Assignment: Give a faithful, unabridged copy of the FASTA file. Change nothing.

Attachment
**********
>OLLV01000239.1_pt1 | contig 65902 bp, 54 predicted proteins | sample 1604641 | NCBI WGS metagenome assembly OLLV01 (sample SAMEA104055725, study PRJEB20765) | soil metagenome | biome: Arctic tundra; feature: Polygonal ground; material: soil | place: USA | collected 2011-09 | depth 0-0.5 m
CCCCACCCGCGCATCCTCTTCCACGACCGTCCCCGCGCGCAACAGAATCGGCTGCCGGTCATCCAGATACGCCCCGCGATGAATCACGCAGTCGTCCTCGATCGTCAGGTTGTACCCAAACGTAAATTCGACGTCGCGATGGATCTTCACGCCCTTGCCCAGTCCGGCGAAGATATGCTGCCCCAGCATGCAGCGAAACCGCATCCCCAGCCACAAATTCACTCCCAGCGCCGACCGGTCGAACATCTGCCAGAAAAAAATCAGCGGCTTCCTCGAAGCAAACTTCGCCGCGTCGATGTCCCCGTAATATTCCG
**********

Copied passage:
>OLLV01000239.1_pt1 | contig 65902 bp, 54 predicted proteins | sample 1604641 | NCBI WGS metagenome assembly OLLV01 (sample SAMEA104055725, study PRJEB20765) | soil metagenome | biome: Arctic tundra; feature: Polygonal ground; material: soil | place: USA | collected 2011-09 | depth 0-0.5 m
CCCCACCCGCGCATCCTCTTCCACGACCGTCCCCGCGCGCAACAGAATCGGCTGCCGGTCATCCAGATACGCCCCGCGATGAATCACGCAGTCGTCCTCGATCGTCAGGTTGTACCCAAACGTAAATTCGACGTCGCGATGGATCTTCACGCCCTTGCCCAGTCCGGCGAAGATATGCTGCCCCAGCATGCAGCGAAACCGCATCCCCAGCCACAAATTCACTCCCAGCGCCGACCGGTCGAACATCTGCCAGAAAAAAATCAGCGGCTTCCTCGAAGCAAACTTCGCCGCGTCGATGTCCCCGTAATATTCCG